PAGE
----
It was one year ago today that I witnessed the shooting of Nathan Cirillo at the War Memorial in Ottawa. A lot has happened in the world and in Canada since that day. While I never thought the shooter was more than a mentally ill man with a gun who had used some ill-formed ideas of jihad – borrowed from the Internet and out of the depths of his own mind – to justify his actions to himself, his actions did spur a national examination around security and our collective attitudes towards our Muslim neighbours. A lot of it was hysterical; some of it was hateful.
For me, it took some months to fully regain my equilibrium. While I was committed not to let the event fundamentally change me – and it didn’t – there can be no doubt that it had its impact. I found returning to the Hill every day difficult but after a bit of time off and a lot of careful self-reflection, I honestly believe I have come through the other side both stronger and more committed to the causes of peace, order and good government. I was, I suppose, tempered by the experience.
There are ceremonies to mark Corporal Cirillo’s death going on in Ottawa today but I’m not there; I’m in Istanbul. This was a trip that we booked nearly nine months ago. In the interim the situation in Syria has deteriorated and, in Turkey itself, there has been considerable unrest – largely unrelated to events south of the Turkish border – and several terrorist attacks. A mere two weeks ago, a double bomb blast killed ninety people in Ankara. That’s a long way from Istanbul but in today’s world, is anywhere a long way from anywhere else?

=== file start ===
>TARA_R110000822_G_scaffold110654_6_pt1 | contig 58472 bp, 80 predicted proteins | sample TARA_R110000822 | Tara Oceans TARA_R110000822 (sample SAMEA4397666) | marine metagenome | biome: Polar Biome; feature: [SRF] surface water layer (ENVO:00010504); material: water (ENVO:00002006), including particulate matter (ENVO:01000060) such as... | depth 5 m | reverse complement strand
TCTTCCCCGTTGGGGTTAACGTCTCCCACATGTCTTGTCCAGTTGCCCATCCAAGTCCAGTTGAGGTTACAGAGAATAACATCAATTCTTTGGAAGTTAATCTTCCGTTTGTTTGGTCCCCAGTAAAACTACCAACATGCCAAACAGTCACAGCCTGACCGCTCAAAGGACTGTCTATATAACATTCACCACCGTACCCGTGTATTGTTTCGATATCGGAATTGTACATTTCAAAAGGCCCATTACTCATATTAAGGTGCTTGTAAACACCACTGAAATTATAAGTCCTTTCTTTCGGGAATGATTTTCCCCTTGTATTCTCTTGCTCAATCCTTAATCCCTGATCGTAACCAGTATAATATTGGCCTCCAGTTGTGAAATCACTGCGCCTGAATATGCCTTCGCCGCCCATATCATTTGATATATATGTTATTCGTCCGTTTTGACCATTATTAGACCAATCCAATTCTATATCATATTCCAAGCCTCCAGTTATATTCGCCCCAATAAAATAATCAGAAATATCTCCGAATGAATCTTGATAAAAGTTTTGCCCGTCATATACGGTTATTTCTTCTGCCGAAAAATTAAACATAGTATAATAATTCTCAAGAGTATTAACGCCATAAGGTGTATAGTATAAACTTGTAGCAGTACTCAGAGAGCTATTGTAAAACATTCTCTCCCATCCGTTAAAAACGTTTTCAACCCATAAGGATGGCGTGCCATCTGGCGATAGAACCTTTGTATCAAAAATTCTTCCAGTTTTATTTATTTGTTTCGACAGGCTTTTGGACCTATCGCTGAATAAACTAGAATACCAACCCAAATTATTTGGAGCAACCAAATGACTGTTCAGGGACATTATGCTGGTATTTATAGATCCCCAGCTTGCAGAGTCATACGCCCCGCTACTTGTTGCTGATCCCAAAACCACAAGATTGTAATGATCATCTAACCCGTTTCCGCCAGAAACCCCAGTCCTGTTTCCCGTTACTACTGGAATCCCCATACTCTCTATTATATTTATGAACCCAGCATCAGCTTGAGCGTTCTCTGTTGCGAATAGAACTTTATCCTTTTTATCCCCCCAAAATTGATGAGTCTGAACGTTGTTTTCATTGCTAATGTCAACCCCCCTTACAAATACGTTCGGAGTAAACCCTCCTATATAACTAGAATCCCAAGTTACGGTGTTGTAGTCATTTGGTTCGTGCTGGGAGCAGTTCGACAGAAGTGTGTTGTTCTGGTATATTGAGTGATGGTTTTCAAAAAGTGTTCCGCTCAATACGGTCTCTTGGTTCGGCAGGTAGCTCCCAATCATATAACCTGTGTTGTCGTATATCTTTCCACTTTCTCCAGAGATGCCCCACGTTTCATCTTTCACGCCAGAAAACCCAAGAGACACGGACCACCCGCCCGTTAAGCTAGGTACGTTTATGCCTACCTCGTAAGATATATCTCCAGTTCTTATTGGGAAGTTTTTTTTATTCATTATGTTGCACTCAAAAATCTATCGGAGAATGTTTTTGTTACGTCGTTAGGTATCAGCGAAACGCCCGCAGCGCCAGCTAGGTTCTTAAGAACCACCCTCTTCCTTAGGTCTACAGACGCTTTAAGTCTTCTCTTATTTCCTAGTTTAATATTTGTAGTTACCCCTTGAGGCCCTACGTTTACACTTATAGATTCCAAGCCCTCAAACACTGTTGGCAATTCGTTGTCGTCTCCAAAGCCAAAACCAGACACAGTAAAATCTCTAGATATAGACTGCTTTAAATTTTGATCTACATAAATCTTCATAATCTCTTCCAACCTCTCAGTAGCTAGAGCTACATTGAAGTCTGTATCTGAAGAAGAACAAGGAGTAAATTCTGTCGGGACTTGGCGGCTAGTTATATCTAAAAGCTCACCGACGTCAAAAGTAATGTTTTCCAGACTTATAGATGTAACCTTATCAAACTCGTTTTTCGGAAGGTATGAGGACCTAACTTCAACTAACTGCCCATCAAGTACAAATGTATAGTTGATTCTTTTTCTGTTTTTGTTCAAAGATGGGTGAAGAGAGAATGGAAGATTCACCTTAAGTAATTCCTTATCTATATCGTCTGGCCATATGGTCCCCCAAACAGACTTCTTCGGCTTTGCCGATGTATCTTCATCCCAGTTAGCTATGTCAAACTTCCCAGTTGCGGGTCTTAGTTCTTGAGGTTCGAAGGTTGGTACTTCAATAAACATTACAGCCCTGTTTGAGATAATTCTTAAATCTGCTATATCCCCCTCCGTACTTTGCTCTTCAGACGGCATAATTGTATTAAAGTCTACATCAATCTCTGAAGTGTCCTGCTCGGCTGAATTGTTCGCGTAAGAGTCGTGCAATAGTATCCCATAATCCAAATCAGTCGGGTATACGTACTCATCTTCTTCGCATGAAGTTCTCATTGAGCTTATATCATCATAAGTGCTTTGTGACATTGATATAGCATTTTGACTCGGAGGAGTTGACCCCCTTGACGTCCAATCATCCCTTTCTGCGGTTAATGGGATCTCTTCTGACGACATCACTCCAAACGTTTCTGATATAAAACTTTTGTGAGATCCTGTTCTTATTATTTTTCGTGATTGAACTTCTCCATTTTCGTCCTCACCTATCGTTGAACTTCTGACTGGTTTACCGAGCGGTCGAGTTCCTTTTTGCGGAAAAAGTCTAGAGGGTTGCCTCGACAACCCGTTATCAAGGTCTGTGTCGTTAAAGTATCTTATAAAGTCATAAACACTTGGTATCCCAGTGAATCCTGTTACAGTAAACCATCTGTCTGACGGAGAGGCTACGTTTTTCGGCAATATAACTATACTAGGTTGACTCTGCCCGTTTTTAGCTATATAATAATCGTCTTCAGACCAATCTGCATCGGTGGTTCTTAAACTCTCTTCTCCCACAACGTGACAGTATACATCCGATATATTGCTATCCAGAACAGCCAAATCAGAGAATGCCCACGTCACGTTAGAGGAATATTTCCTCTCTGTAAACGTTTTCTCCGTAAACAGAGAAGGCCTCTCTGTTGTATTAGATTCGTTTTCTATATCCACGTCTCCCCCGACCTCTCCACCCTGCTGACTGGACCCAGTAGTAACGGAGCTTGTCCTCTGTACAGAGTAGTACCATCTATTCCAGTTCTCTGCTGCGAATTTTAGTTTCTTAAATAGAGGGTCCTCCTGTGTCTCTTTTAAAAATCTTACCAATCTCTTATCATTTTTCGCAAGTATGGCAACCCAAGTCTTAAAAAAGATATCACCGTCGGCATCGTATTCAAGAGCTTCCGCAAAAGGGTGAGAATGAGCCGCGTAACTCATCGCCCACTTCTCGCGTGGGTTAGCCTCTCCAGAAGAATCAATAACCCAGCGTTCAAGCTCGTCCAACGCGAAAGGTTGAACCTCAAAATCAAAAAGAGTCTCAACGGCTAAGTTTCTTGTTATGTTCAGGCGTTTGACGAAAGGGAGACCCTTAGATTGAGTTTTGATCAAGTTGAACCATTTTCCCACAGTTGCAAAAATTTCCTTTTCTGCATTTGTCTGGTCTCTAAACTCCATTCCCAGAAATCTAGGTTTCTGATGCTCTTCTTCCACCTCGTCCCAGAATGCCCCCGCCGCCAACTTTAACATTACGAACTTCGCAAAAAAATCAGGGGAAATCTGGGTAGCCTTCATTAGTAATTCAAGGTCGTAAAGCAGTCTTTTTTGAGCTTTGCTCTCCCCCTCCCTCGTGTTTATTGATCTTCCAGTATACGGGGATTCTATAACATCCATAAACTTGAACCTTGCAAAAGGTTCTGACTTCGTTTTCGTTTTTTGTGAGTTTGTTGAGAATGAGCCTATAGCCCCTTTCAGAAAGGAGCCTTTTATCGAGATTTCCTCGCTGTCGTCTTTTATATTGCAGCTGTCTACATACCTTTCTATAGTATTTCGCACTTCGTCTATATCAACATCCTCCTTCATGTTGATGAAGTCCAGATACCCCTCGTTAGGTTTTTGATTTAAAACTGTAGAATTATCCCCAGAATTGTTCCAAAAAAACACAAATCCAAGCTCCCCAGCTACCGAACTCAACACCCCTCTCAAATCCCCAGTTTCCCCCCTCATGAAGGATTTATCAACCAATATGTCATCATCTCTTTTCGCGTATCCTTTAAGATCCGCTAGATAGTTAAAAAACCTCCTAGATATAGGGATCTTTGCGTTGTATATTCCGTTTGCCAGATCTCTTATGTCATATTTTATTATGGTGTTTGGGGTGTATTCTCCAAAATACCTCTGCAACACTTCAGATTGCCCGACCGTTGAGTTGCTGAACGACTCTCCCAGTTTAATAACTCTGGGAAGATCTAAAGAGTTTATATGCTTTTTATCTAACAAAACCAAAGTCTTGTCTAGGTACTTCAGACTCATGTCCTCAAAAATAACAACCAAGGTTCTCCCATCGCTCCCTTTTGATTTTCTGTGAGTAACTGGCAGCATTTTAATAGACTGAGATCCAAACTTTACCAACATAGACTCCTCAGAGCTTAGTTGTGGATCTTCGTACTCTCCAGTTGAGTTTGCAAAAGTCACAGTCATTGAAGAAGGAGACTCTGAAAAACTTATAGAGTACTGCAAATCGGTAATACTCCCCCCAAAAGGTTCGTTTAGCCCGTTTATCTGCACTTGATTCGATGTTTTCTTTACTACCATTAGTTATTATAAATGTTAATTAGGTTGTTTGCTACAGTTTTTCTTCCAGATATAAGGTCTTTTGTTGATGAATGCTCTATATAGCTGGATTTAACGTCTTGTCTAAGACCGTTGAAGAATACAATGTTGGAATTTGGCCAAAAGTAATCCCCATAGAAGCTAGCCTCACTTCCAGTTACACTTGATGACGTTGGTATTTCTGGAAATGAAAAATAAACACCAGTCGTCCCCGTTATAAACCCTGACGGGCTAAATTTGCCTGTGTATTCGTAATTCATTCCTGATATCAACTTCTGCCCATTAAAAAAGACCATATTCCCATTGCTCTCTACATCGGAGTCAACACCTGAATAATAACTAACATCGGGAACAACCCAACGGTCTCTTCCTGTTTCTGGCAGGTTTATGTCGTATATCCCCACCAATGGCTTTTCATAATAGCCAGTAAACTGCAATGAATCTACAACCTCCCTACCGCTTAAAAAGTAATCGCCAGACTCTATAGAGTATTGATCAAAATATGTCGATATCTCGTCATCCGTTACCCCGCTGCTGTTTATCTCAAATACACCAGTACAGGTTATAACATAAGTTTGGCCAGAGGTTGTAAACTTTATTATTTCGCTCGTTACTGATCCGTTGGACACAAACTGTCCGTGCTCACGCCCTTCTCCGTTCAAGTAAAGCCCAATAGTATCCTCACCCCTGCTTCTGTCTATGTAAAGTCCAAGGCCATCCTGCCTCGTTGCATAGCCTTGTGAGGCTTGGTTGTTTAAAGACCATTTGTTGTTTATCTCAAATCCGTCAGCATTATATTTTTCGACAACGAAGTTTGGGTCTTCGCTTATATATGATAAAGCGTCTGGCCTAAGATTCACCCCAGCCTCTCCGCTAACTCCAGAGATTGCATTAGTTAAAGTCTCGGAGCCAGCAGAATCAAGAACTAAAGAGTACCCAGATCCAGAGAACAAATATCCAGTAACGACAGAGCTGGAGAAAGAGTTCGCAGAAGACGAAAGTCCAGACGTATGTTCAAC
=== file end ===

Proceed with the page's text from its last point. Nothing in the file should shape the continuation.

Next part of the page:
I admit that these incidents created a certain amount of stress. My wife questioned whether we should go at all and, while I remained stoic, I certainly had my qualms. The anticipation that I normally feel for international travel was blunted.
Now that I’m here, of course, I could be anywhere. Istanbul is a beautiful and fascinating place and the people are like people everywhere – busy with their day to day lives and concerns. Everyone is friendly – even if the carpet sellers can be a bit aggressive – and most people seem to be enjoying their lives as best they can. Fear is no more in the air than it is everywhere. Unexposed to the daily media, I hardly sense it at all.
The recent Canadian election has been a cathartic experience for me and, I think, for many Canadians. While it was not a complete rejection of the security agenda of the Conservatives (that would have required an NDP majority) one immediately senses a pullback from the hysterical over-reaction of the previous government. The politics of division and fear seem to have been replaced with that of optimism and a determination to balance our freedoms with legitimate security concerns. The withdrawal of Canadian planes from the bombing raids in Syria was a good step; the significant revisions to Bill C-51 and to other Conservative legislation should remain a priority of the new government.
The world is a complex place and the idea that you can prepare for anything by hiding away from its complexity in a bunker may seem attractive but is ultimately futile. As a middle power, Canada has in the past played a useful role in brokering peace. Let’s hope we can do so again.
And that’s ten minutes.